I know, it’s summertime and nobody wants to think about paperwork, taxes or anything remotely connected with the IRS. I agree, sorting paperwork and paying bills makes me itchy, crabby and hot, and not in the sexual sense. And then there’s that never ending dilemma: what should I save and what can I shred? If you subscribe to my husband’s policy on paperwork, everything gets clipped on a large brass clip until it gets so full that the nail that holds the clip lets loose from the drywall. Then after a brief hailstorm of naughty words, he releases the clip and papers spew everywhere: bills, receipts, pictures the kids drew two years ago, a recipe for kielbasa, newspaper clipping of obituaries, the title to his motorcycle, envelopes from bills, old church bulletins…you get the picture. And then I, who have a system of sorts, have to wade through the morass.
After 22 years together, I probably won’t get him to be more organized, but there may still be hope for you, if you are a paper hoarder. This is a simple straight-forward list of what papers you need to save for budgeting and tax time. At least that will help you with some of the paper tsunami. You’re on your own with the rest.
Receipts: (note: don’t throw receipts with your credit information in the trash).
-After one week: Get rid of grocery only receipts. Save receipts from all purchases for at least a week. Receipts for grocery items you can shred after a week because you’ll no longer be able to return food after a week or so.
-After three months: Save receipts for non-income tax related products for three months. That’s about the maximum time most stores will allow you to return an item.
-After one year: Save receipts related to your work, educational expenses, college tuition, hospital bills, medical equipment and prescriptions, eyeglasses, braces, contacts, hearing aids, ‘green’ home improvements (new windows, new roof, solar hot water heater, energy efficient siding or appliances), Even if you can’t necessarily return for refund, these are tax deductible. If you purchased extended warranties, save the receipts longer.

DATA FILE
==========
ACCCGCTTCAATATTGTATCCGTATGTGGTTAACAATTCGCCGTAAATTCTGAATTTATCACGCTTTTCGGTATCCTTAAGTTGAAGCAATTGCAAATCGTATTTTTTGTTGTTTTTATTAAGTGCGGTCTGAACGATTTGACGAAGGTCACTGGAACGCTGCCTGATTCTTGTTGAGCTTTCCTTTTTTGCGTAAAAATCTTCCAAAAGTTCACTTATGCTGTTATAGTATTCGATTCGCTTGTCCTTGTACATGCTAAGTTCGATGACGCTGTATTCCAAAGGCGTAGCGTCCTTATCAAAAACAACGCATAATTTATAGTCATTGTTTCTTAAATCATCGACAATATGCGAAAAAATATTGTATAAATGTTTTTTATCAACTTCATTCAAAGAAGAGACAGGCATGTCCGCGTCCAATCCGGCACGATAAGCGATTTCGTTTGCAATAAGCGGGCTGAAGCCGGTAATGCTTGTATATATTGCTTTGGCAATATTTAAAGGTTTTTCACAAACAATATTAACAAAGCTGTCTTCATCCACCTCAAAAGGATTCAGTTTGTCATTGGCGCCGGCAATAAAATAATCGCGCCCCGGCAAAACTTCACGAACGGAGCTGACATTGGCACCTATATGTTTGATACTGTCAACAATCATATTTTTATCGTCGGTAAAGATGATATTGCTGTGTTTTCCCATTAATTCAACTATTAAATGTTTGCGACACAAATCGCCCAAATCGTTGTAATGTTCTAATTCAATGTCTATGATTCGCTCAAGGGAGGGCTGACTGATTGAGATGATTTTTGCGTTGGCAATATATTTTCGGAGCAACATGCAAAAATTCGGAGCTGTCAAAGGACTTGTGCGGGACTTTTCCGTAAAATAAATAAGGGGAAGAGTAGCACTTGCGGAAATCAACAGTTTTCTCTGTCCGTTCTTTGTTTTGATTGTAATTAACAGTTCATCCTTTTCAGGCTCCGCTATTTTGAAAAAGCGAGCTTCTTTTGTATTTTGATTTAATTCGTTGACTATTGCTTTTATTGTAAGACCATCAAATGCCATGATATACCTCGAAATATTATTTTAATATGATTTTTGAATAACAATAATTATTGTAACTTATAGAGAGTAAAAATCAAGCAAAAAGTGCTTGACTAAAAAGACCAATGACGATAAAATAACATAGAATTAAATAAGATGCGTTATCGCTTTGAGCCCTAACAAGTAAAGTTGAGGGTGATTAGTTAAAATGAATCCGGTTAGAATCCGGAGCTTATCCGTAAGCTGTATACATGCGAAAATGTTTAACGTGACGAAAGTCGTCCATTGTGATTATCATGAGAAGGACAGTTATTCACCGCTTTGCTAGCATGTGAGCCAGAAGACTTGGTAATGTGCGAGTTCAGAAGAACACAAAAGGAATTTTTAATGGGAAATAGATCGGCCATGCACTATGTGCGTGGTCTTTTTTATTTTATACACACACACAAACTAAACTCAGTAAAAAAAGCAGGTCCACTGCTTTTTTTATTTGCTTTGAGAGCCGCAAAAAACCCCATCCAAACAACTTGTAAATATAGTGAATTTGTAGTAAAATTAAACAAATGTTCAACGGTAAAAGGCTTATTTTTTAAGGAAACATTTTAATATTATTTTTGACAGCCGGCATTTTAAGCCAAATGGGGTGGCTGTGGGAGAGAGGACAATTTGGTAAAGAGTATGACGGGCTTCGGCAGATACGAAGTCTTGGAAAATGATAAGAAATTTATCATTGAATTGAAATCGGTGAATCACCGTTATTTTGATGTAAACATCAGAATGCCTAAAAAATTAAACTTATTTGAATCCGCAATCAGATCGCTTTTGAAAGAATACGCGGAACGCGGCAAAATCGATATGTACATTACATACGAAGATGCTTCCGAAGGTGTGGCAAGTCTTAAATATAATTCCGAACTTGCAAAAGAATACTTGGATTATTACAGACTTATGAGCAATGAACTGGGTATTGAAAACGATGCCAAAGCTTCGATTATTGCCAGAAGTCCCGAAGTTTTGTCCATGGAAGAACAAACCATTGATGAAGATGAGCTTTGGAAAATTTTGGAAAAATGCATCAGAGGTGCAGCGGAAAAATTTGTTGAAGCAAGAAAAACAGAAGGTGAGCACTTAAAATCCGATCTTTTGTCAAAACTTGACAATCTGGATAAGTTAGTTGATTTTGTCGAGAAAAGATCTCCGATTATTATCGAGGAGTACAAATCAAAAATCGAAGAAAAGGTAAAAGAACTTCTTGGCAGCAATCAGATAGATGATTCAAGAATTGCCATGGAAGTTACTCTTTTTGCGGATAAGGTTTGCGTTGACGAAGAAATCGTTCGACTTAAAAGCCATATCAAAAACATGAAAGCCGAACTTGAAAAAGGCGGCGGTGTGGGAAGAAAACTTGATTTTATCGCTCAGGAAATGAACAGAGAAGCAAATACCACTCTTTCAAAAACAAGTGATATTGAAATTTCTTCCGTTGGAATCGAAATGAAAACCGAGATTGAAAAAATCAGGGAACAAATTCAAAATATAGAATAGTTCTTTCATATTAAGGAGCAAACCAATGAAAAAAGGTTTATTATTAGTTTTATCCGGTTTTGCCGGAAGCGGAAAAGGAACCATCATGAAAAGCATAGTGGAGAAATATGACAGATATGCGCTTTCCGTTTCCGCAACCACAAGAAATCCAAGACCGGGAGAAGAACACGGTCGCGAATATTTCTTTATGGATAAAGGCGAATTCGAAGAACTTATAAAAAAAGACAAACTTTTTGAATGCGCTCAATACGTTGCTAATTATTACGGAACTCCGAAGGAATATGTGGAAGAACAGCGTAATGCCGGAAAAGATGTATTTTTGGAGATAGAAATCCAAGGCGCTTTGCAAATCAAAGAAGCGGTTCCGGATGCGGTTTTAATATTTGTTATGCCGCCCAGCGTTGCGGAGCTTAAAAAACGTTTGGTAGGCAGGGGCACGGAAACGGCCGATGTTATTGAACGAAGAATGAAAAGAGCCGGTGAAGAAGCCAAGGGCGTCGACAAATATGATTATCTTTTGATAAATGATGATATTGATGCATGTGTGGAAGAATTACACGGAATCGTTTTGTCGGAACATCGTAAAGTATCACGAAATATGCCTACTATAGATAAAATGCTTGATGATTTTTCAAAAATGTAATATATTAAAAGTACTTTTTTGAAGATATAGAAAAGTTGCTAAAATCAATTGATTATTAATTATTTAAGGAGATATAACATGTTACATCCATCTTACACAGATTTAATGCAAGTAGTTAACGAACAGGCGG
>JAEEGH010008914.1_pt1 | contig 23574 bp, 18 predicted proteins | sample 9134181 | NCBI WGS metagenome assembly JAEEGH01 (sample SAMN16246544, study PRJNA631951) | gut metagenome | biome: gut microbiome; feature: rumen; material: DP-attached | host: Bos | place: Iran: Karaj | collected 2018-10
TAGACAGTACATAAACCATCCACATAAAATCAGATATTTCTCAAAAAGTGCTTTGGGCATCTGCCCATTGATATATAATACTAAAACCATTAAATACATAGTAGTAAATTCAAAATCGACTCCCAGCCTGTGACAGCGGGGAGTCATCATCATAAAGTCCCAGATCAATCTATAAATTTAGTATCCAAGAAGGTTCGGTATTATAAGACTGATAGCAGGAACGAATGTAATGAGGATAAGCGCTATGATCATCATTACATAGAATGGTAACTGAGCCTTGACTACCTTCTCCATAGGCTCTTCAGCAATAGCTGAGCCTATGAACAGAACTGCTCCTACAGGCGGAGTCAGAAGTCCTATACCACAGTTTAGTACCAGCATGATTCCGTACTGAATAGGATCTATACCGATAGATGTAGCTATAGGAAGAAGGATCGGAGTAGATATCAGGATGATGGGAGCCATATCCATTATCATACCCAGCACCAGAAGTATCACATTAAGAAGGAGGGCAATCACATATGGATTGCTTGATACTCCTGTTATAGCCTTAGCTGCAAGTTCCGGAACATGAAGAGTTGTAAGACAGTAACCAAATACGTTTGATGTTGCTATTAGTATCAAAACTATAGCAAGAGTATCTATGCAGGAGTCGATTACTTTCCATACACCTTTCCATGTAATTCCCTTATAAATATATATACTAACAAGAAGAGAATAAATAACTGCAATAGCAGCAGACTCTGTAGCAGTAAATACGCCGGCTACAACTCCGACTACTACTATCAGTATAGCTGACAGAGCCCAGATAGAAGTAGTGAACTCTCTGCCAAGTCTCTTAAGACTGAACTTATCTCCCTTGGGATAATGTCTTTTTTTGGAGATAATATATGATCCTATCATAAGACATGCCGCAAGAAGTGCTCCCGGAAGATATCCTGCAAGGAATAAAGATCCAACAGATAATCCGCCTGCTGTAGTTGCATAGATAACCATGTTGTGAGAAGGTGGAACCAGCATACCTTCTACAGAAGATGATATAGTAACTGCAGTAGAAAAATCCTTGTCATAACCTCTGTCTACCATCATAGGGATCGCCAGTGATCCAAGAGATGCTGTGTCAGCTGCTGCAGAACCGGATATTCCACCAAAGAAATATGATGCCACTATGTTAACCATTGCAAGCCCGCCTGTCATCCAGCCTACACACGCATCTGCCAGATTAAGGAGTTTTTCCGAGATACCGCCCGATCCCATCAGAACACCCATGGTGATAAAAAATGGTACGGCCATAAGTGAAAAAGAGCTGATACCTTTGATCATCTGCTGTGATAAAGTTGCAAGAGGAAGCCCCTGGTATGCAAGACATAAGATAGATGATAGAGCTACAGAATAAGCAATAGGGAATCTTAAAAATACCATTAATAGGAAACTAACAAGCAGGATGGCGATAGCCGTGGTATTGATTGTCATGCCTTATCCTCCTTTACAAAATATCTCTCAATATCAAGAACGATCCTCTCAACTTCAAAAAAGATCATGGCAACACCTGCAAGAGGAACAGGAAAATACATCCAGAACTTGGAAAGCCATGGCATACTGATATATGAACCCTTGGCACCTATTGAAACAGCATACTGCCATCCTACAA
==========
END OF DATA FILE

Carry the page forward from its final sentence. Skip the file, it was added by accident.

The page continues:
Utility Bill receipts: save these bill receipts for one year: utility bills: water, sewer, gas, electric and garbage. You may qualify for the Home Heating Credit. Also save DSL, cable and Internet receipts; these can be claimed on your home business income if you write articles.
Hospital bills and health insurance premiums: paid for with ‘post-tax’ dollars are deductible. If your employer deducts your insurance costs from your salary and then taxes you, they are not deductible. Any health insurance you carry on yourself is tax deductible.
Donation Receipts:Receipts to public institutions and some private charities are tax deductible. Save for one year and attach to your tax forms for your own documents.
Receipts for paid child care: child care expenses are tax deductible. Conversely if you care for children in your home, you may be able to claim costs incurred (food, use of utilities)
Pay check stubs: save for one year
Unemployment benefits: save for one year
Receipts from any government assistance you may receive: It may not be taxed, but you may be called upon to show what you received.
Economic Stimulus Checks: Yup, we were taxed on Bushie’s little ‘incentive’.
Sales receipts from vehicle or property. It’s a good idea to save receipts for repairs made to the car.
Property tax statements, Mortgage Interest Payment statements
Bank statements, checking account statements, credit cards statements: save for one year
Tax returns: save for seven years at least; this is roughly how far back you can be audited. I personally save all our returns.
Well, hopefully this has gotten you out of at least some of the paper swamp and back in your spouses or partner’s good graces.